“Your parents are living in Springridge?” she asked, flabbergasted by this revelation. The town was small; she could run into them. She didn’t want to think what this meant with Austin back in town. Their families knew a lot of the same people, most of which still lived in Springridge. The thought that someone could have said something about Charlie nearly had her running to her parents’ house to grab her son and escape…again.
“And you’re staying…with them?” she stammered.
“It’s what I said. I need to chill. It’s been a crazy few years. I’ll be there tomorrow,” he whispered, leaning into her and winking. “Maybe you and I can meet by the pond. You know, for old time’s sake.”
She looked up at him, startled by the mischief in his voice. She didn’t miss the vindictive gleam in his eyes.
“I’ll pass, thanks.”
“Are you sure, darling? Others would jump at the chance to frolic under a weeping willow. Is the willow still there?”
She stared at him, offended and unable to come up with a response malicious enough to affect him. She turned away from him.
“I’ll call you later, Alex,” she said and attempted to walk away.
His grip on her arm was like a shock to her already rattled senses, despite his cunning words. She hated herself for reacting to him.
“Come on, sweetheart, a little touch here and there between old friends won’t hurt anyone. Where there are no feelings…” He shrugged. “Well, there are no feelings.”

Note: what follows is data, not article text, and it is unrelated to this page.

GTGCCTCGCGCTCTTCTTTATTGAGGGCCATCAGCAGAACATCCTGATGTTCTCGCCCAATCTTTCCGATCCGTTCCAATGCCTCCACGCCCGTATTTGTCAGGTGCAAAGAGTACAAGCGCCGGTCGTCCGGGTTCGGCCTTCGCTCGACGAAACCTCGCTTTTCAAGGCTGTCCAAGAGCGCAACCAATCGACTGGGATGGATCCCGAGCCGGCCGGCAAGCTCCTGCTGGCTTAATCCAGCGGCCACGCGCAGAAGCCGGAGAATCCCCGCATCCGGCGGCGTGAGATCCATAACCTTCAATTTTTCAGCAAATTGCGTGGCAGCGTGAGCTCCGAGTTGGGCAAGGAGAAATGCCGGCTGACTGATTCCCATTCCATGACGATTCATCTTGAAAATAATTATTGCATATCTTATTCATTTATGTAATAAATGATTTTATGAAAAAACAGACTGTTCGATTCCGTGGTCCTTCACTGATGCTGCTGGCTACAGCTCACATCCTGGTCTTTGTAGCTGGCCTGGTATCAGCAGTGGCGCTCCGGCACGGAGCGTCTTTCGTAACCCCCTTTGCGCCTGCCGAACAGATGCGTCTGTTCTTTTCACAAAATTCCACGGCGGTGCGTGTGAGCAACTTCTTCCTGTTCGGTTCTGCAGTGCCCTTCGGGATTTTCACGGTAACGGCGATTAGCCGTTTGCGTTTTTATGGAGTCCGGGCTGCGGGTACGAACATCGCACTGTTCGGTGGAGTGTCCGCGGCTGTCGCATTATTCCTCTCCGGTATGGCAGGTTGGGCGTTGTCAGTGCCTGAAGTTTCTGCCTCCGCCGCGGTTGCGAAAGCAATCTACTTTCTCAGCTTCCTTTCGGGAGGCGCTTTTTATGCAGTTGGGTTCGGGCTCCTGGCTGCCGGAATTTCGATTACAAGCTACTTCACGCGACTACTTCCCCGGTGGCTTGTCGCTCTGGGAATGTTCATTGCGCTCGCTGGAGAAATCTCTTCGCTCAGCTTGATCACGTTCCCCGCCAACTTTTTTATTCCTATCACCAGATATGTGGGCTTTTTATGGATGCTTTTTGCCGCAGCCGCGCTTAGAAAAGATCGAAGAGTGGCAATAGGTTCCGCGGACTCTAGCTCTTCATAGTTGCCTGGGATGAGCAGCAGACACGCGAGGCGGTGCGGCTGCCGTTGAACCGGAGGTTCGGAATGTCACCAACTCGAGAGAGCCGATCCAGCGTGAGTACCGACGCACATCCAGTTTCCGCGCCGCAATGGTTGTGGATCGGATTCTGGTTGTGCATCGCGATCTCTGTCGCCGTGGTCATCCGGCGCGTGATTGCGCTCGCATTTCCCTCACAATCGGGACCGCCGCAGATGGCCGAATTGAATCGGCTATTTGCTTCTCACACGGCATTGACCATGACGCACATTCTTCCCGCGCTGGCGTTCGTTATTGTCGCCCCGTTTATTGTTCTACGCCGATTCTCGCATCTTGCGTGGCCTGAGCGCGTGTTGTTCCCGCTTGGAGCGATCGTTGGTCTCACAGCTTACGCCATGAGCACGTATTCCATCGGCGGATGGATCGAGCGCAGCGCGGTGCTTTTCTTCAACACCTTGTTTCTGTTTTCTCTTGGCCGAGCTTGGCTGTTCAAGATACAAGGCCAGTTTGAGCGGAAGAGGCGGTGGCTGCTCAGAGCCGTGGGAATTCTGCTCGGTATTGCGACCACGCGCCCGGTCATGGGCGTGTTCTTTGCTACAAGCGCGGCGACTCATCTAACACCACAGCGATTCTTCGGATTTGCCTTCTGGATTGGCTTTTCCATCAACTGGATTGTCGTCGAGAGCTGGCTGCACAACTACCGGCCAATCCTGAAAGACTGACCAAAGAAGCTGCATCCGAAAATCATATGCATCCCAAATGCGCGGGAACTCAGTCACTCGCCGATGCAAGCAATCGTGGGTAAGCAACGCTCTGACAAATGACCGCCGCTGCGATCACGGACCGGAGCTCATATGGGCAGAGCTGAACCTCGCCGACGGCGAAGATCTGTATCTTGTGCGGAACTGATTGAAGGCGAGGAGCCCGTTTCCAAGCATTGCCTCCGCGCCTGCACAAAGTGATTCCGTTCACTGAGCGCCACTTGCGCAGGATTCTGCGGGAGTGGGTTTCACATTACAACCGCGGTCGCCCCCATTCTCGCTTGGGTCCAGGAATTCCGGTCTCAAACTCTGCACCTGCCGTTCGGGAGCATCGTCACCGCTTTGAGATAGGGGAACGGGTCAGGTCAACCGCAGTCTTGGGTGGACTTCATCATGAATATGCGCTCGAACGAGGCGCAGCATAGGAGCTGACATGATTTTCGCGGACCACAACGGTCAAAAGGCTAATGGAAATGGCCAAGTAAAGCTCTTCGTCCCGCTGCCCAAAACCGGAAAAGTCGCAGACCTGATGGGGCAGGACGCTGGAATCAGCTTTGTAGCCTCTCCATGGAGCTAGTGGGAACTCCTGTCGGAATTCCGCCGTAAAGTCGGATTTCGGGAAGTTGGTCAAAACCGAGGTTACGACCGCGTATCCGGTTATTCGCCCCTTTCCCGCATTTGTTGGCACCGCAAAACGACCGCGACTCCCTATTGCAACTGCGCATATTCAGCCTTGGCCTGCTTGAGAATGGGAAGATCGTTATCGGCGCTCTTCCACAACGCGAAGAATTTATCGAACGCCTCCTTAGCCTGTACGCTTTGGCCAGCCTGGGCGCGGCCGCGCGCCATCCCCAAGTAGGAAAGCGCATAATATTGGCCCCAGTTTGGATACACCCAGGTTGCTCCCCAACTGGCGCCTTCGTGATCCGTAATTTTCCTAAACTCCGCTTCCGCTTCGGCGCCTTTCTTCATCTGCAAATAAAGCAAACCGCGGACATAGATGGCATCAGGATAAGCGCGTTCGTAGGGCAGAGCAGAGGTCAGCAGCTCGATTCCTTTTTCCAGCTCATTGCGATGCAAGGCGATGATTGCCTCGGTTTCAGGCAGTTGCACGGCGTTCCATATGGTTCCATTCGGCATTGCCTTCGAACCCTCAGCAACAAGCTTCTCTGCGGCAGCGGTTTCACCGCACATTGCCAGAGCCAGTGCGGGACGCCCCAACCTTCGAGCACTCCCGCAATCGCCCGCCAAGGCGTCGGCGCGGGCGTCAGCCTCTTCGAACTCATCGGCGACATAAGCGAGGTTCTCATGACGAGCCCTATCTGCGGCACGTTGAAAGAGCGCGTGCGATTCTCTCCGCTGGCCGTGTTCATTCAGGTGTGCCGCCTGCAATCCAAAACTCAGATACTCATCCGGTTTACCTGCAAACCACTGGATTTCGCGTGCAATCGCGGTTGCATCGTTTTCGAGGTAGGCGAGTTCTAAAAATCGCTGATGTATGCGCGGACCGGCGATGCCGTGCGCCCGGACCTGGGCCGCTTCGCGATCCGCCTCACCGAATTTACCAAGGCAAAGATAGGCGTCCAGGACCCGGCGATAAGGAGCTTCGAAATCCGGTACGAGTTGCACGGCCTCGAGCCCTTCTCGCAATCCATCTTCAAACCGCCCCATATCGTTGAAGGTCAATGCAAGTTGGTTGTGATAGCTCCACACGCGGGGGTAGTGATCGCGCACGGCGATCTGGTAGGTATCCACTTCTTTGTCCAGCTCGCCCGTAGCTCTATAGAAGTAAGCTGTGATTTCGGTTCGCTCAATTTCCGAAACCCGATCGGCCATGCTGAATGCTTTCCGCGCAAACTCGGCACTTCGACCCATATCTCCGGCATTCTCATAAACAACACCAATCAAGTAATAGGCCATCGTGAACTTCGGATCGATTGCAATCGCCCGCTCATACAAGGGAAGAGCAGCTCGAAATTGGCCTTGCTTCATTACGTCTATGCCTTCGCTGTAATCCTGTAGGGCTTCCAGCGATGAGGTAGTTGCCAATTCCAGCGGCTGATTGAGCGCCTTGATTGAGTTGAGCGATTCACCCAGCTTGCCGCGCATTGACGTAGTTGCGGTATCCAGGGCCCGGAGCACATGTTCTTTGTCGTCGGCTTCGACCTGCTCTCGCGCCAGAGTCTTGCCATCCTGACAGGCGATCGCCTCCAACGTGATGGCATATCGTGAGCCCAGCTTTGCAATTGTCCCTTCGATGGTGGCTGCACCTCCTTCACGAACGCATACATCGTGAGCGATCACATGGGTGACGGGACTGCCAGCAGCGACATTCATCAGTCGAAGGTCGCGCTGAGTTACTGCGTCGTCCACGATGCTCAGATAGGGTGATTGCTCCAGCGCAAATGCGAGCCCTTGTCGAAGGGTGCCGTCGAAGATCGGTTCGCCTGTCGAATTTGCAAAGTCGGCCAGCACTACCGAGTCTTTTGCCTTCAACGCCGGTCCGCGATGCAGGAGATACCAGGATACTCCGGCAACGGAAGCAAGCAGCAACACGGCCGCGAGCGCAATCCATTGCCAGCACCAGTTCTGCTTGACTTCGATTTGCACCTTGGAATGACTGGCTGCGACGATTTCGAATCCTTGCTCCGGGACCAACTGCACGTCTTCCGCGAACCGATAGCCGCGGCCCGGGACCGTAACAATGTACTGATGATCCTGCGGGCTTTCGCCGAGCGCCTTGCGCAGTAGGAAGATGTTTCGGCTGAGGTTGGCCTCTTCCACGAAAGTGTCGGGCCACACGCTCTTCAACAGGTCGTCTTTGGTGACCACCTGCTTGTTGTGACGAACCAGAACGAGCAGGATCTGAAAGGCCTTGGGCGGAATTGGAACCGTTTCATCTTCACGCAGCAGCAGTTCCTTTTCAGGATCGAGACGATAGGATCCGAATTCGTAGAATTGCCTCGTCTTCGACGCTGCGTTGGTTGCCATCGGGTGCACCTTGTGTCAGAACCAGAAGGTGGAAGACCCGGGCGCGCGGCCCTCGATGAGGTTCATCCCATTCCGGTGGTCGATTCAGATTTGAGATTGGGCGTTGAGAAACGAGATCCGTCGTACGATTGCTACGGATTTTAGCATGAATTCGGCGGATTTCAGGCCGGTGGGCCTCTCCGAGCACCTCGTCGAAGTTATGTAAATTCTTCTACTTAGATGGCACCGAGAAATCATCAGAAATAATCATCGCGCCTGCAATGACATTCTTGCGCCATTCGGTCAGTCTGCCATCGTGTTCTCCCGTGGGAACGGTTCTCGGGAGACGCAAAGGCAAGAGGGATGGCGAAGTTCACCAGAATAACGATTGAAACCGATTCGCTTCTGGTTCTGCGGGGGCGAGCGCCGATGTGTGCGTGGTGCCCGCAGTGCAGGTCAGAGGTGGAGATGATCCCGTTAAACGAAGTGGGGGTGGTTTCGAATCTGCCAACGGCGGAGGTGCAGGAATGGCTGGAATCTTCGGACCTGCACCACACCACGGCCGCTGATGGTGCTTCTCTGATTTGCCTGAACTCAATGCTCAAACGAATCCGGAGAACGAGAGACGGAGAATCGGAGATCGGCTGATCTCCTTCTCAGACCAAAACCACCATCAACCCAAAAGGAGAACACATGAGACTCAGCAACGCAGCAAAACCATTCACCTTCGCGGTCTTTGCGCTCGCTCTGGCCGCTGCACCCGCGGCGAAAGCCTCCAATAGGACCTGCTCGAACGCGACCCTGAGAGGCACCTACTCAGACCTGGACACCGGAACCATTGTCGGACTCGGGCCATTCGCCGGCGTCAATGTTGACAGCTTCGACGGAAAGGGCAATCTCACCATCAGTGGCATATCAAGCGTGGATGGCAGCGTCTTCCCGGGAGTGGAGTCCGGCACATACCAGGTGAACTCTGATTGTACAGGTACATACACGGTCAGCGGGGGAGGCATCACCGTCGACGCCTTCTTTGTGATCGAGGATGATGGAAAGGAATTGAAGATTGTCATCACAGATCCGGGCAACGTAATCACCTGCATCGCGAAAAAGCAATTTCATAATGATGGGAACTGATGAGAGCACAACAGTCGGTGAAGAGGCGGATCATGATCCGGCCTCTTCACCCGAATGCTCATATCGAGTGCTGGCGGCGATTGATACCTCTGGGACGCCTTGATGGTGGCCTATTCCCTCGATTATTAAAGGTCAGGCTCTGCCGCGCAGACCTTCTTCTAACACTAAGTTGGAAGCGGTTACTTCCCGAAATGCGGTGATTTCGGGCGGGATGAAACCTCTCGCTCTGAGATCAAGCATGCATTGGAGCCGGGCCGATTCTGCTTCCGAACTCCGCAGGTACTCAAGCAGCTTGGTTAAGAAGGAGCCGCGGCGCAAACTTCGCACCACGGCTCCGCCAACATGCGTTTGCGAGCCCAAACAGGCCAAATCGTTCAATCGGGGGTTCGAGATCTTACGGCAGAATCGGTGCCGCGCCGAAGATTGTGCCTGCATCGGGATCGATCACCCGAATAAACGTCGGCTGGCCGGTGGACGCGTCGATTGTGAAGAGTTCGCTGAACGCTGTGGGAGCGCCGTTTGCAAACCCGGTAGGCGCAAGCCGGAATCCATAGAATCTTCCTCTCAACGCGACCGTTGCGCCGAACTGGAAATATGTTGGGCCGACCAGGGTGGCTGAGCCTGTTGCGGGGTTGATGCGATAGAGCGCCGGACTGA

“Who are you?” she asked, unable to mask the hurt from his words.
She might have deserved his anger. Hell, she’d expected it. But she never imagined he would be so cruel. It was obvious his wounds were still raw—her own self-inflicted wounds hadn’t completely healed either.
There was a minute or two of uncomfortable silence. Claire looked anywhere but at him—she could feel his gaze on her. He’d always been good at calling her bluff, and she was sure that if he looked into her eyes he would call bullshit. At the sound of his name, the three of them turned. A sharply dressed man was gesturing with his head for Austin to join them.
“You’re being summoned,” said Alexa.
“Looks that way. I need to check in. Claire, Alexa, it was nice seeing the two of you,” he said.
The brush of his shoulder against hers was a strategic maneuver. One that left his scent lingering in the air around her. But the sting of his touch, no matter the subtlety, was heartbreaking.
She risked a look in his direction. His head was bent, listening to whatever the man who’d called him was saying. As they spoke, he reached out for a paper that the concierge slid over to him. The shorter man kept talking as Austin looked over the piece of paper, signaled for a pen, and scribbled something on it. The girl behind the counter handed him what she assumed was a key card. He looked at her, said something, and the girl blushed and batted her fake lashes. She slipped another piece of paper towards him. Austin took a look at it, smiled at the girl, and slipped the paper into his back pocket.
“Well, there’s a rock star move if I’ve ever seen one. Any money that’s her number sh—”
“I don’t care!” Claire snapped.